The question on my mind today is: Can the Fed Control Prices? In Long-Rate Folderol Is Reaching Inflection Point Caroline Baum quotes Bernanke as follows:
Fed Chairman Bernanke pretty much summed up the official party line in a March 30, 2005, speech, when he was one of seven governors on the board. The Fed has “no direct control over the key interest rates and asset prices that jointly determine the extent of financial stimulus,” Bernanke said. Instead, policy makers are stuck setting “an otherwise obscure short-term interest rate, the federal funds rate.”
There you have it. Bernanke admitted that he has no control over asset prices or even key interest rates. But does he have control over any prices? For that, let’s take a look at Fed Isn’t Boxed in by Open Windows or Dry Powder. Caroline Baum writes:
The Fed’s dual mandate — maximum sustainable growth and price stability — is fine for public consumption: It keeps members of Congress off its back. But as far as policy makers are concerned, price stability is both an end in itself and a means to that end and therefore commands the upper hand.
The idea that a central bank can produce faster growth by tolerating a little more inflation has been “entirely discredited,” Bernanke said last week in a speech to the National Bureau of Economic Research’s Summer Institute in Cambridge, Massachusetts. “Policies based on this proposition have led to very bad outcomes whenever they have been applied.”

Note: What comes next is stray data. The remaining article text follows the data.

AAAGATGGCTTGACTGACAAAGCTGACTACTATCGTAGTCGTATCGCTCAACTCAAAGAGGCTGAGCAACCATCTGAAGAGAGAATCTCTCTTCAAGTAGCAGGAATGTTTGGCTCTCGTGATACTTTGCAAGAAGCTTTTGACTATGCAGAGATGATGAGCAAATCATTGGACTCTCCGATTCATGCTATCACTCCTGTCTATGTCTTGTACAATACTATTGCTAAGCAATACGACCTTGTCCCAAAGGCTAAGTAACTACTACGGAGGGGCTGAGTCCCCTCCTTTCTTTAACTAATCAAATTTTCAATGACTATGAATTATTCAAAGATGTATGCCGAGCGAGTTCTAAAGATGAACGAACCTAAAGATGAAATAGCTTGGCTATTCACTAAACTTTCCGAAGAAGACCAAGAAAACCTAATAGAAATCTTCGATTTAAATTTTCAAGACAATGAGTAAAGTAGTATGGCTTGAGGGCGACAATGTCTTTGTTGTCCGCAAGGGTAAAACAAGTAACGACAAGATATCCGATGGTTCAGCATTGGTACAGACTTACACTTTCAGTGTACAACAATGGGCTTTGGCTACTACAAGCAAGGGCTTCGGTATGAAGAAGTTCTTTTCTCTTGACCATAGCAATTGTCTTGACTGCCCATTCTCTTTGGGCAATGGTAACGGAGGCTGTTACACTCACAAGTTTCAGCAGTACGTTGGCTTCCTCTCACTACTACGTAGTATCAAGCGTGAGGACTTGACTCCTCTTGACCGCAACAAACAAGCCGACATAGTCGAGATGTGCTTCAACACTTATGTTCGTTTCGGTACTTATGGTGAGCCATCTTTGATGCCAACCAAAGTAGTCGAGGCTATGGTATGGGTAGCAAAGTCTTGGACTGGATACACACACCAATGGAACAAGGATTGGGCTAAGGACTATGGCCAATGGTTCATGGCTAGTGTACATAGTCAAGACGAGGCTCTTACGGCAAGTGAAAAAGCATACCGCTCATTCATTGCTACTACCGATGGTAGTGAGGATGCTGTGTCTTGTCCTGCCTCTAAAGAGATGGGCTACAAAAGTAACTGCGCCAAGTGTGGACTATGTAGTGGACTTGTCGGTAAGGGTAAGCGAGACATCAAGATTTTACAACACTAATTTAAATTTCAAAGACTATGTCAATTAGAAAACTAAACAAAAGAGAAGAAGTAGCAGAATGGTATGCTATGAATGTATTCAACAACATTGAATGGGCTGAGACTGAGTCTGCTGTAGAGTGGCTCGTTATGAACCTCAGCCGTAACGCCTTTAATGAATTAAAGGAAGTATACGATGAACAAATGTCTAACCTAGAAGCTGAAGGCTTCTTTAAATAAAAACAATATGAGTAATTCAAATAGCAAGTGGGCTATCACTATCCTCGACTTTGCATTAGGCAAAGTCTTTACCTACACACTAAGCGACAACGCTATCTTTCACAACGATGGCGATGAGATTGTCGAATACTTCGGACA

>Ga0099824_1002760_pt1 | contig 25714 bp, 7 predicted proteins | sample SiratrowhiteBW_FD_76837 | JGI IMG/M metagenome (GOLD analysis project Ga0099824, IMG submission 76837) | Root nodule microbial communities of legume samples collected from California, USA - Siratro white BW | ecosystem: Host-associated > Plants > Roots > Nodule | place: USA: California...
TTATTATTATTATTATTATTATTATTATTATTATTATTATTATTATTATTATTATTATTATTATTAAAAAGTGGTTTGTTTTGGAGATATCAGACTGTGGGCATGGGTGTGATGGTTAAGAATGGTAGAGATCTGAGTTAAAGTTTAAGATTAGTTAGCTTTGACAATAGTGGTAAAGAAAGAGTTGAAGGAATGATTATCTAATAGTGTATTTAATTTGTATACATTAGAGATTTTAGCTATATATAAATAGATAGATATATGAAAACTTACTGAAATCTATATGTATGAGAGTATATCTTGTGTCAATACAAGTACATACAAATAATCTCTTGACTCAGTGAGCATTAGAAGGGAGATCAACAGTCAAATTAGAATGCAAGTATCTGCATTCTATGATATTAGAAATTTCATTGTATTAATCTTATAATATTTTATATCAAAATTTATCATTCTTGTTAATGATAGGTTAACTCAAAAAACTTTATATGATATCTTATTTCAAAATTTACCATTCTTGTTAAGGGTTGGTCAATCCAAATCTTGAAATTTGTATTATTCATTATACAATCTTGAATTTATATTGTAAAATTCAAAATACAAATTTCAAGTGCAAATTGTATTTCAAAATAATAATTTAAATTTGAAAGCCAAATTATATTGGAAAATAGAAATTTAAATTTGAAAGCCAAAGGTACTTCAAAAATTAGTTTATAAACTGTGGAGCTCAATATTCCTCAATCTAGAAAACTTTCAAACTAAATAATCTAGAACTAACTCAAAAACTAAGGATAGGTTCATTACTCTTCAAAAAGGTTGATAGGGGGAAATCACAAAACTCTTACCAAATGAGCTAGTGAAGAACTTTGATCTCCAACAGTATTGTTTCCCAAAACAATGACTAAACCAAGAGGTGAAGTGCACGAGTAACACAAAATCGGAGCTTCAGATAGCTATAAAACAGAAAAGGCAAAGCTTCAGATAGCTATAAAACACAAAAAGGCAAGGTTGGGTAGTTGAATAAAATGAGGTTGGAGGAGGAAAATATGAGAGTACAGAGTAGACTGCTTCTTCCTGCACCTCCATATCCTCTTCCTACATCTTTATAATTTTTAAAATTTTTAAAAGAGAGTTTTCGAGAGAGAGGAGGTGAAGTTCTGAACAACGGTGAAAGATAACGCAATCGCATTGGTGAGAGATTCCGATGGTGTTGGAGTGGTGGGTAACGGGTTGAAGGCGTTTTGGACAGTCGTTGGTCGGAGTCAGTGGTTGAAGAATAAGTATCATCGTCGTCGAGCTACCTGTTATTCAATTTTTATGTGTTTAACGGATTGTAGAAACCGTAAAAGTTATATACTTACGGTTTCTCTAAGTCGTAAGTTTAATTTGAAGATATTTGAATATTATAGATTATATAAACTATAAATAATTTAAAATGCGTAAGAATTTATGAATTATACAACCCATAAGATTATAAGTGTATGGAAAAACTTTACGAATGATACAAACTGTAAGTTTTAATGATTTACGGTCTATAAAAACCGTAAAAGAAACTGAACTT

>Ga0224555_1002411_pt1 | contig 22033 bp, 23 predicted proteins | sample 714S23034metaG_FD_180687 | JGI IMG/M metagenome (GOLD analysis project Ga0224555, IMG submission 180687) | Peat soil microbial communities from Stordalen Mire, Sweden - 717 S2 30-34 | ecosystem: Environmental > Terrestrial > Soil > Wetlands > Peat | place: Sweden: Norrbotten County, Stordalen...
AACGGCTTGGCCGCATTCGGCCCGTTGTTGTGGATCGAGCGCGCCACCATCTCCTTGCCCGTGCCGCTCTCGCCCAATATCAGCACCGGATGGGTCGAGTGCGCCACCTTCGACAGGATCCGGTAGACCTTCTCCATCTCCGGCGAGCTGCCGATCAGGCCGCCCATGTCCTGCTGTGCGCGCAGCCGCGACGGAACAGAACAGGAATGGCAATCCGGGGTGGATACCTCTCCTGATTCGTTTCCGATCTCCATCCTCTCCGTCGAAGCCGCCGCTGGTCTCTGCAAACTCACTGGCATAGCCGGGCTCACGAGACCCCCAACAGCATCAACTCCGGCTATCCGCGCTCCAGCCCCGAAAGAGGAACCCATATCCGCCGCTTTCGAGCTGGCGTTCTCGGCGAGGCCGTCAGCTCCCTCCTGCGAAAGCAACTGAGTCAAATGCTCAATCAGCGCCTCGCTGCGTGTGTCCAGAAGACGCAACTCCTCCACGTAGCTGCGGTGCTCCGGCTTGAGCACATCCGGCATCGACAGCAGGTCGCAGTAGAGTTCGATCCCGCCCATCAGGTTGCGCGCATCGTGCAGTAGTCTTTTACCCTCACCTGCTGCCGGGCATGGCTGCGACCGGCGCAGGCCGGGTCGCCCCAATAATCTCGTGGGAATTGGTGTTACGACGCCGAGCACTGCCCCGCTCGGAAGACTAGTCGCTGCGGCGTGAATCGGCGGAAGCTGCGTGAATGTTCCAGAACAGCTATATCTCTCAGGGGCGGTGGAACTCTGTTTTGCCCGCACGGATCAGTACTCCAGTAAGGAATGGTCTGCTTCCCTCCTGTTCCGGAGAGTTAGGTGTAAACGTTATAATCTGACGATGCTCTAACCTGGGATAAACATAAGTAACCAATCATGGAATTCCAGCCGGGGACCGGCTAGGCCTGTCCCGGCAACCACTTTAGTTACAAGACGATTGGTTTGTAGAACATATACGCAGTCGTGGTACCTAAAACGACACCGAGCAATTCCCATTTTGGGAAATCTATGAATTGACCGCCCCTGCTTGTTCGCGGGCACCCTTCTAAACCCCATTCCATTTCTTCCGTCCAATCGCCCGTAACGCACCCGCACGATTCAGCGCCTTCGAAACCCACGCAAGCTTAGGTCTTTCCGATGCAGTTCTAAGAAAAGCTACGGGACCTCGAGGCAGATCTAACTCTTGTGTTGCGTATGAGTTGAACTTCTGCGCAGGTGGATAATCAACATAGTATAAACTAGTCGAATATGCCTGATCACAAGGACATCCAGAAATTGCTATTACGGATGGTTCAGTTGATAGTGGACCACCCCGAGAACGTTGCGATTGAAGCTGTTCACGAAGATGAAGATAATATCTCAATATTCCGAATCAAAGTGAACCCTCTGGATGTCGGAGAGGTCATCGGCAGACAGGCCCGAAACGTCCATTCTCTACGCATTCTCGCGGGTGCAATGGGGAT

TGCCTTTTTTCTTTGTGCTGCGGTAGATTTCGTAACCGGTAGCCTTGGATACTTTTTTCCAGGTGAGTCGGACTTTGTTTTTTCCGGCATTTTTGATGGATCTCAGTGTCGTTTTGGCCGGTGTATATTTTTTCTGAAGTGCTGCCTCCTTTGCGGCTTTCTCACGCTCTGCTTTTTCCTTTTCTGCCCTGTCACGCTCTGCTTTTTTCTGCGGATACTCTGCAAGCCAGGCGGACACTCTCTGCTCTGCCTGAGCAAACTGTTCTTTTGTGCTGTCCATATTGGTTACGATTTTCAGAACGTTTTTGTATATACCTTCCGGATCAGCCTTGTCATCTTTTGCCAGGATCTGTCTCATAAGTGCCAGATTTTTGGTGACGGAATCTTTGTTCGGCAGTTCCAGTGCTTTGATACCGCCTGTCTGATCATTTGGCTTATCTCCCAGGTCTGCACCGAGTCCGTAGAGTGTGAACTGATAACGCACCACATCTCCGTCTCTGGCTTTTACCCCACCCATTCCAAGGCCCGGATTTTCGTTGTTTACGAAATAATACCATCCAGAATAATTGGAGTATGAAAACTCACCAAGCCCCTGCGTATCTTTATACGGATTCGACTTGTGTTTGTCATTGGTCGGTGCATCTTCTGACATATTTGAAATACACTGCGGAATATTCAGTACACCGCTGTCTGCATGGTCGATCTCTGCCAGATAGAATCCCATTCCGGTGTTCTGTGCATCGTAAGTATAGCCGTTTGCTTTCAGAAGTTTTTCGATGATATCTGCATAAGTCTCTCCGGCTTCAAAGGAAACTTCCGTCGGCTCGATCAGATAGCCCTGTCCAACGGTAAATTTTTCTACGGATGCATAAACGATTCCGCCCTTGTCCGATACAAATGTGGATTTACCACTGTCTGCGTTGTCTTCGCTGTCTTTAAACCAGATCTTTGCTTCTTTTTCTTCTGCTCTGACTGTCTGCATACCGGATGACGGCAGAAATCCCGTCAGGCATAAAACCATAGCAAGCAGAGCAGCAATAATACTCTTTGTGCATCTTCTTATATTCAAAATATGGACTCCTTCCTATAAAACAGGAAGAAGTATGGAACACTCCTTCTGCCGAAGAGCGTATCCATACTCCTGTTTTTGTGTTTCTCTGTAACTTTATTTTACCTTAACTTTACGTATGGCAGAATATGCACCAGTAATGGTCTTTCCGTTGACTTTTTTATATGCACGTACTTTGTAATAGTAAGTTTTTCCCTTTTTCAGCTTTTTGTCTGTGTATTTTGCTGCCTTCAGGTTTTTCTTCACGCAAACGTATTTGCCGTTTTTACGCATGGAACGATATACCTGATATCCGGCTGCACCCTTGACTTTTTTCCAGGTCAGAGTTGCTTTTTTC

So maybe this is a new era of straight talk (OK, they could improve on the boilerplate statement) and a crooked tilt except when deflation, or a decline in the price level, threatens.
Even then, it seems, the Fed would still be more concerned about prices than growth. After all, in the long run, prices are all it can control.
Bernanke might agree with that last sentence (after all he does want an inflation target of 2%), but I strongly disagree.
What the Fed can control.
- Base Money Supply
- Short Term Interest Rates
That’s it. If the Fed could control prices, oil would not be over $70 a barrel, food prices would not be soaring and housing prices would not be collapsing. Perhaps someone wants more exclusions as to what prices the Fed is not in control of.
Prices the Fed clearly does not control
- Food prices
- Energy prices
- Shelter prices
- Equity prices
- Asset prices